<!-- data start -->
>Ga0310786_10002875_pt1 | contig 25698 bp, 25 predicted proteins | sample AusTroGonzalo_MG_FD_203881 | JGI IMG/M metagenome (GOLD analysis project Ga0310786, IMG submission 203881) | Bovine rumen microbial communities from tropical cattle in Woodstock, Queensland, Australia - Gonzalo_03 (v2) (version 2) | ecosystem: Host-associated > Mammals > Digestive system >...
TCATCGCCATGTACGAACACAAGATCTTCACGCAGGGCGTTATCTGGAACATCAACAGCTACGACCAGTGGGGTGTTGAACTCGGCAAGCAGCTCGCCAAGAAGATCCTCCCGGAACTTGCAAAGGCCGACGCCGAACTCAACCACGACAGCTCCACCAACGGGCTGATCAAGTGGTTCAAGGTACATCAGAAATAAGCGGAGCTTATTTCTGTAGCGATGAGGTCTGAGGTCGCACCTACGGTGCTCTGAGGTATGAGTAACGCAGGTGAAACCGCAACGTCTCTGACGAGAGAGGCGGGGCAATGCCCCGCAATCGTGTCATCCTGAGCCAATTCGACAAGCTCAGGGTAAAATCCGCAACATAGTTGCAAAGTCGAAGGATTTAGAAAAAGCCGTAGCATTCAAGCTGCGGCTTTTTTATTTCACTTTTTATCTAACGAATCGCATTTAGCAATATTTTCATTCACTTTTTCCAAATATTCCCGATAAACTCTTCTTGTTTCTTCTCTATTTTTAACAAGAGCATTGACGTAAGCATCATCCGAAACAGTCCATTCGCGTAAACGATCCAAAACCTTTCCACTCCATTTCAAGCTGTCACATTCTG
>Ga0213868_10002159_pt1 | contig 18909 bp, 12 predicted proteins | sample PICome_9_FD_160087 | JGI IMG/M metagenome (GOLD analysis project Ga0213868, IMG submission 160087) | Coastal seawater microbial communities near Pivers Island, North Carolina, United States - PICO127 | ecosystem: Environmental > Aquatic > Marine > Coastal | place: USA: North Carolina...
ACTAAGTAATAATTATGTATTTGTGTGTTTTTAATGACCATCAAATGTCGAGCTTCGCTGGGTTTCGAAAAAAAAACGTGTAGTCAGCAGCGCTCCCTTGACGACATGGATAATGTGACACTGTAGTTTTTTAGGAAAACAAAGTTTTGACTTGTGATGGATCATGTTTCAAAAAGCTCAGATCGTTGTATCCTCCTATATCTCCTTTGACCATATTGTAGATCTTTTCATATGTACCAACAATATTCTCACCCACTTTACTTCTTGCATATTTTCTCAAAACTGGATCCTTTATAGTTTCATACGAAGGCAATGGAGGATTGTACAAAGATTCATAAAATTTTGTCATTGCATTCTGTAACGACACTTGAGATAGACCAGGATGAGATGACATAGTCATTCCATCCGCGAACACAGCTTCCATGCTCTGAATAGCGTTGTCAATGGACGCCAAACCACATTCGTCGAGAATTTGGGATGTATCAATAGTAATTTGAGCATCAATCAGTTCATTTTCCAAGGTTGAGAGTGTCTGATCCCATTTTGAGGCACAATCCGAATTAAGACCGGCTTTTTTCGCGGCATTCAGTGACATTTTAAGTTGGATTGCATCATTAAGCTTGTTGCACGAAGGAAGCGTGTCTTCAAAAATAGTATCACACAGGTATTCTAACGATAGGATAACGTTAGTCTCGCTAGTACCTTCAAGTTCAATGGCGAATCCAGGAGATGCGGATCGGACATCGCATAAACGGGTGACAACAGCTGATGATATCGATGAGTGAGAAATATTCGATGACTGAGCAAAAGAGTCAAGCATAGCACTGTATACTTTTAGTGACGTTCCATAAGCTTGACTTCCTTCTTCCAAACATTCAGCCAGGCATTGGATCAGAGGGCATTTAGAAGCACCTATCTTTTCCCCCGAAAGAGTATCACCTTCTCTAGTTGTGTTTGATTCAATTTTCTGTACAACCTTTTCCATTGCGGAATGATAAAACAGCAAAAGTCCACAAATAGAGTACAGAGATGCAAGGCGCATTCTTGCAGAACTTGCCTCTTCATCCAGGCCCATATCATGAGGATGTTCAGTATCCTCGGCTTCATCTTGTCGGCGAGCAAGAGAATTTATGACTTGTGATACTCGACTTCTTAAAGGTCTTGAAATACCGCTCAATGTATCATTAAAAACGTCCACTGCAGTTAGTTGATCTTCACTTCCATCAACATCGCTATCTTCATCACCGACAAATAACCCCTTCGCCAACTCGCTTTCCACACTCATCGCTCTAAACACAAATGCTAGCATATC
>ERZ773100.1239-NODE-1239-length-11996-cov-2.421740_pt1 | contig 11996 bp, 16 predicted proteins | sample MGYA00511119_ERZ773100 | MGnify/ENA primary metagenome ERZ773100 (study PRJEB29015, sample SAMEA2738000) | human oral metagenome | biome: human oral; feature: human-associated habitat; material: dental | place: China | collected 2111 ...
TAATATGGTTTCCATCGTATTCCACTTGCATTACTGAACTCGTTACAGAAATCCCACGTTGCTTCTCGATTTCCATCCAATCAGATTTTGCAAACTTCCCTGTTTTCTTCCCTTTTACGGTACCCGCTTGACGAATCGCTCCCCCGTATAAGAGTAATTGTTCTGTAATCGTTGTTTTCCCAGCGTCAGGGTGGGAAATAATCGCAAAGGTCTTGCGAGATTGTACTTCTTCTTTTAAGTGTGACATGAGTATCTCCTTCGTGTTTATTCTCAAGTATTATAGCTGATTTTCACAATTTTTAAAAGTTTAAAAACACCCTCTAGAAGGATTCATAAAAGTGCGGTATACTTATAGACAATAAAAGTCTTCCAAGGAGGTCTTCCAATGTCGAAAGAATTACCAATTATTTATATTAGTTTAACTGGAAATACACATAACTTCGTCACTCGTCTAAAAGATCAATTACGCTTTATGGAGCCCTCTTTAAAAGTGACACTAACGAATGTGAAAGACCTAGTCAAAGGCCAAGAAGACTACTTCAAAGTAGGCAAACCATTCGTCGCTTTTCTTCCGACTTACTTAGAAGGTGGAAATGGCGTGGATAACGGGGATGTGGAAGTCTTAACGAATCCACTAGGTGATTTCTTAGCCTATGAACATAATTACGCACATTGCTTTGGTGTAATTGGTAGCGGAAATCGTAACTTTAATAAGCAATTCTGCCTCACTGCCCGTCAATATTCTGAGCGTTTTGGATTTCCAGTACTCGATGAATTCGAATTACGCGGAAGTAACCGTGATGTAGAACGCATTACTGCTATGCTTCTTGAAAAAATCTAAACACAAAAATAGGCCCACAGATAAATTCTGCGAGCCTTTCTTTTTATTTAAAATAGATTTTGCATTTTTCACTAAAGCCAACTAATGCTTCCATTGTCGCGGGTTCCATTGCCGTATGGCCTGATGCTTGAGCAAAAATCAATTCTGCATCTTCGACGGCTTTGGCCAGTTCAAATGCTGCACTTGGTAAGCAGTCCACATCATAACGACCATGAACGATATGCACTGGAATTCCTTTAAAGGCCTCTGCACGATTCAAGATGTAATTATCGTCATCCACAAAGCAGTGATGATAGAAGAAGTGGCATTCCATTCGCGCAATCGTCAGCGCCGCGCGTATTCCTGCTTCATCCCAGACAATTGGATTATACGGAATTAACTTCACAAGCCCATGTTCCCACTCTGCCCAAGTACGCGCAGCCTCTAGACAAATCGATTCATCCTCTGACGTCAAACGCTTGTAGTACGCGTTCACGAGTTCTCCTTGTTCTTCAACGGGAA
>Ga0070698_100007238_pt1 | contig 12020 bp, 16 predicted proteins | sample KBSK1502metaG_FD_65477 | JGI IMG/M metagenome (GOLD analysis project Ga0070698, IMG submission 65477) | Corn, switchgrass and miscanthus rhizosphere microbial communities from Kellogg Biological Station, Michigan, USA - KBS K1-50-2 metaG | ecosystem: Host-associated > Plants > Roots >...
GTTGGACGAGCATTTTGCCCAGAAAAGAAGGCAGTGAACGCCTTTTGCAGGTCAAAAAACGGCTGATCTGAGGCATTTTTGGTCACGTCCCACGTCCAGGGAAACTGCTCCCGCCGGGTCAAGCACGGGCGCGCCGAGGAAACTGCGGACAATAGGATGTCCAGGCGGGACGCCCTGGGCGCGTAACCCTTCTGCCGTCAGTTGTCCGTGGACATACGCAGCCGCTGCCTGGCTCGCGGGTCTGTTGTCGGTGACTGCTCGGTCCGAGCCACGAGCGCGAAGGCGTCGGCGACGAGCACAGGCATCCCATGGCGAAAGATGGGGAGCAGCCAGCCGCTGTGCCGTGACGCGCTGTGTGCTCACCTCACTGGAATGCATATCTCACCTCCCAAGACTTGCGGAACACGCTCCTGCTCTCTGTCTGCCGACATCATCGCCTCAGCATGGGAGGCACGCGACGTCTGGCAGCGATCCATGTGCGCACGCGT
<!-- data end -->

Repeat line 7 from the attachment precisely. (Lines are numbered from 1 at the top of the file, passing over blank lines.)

>Ga0070698_100007238_pt1 | contig 12020 bp, 16 predicted proteins | sample KBSK1502metaG_FD_65477 | JGI IMG/M metagenome (GOLD analysis project Ga0070698, IMG submission 65477) | Corn, switchgrass and miscanthus rhizosphere microbial communities from Kellogg Biological Station, Michigan, USA - KBS K1-50-2 metaG | ecosystem: Host-associated > Plants > Roots >...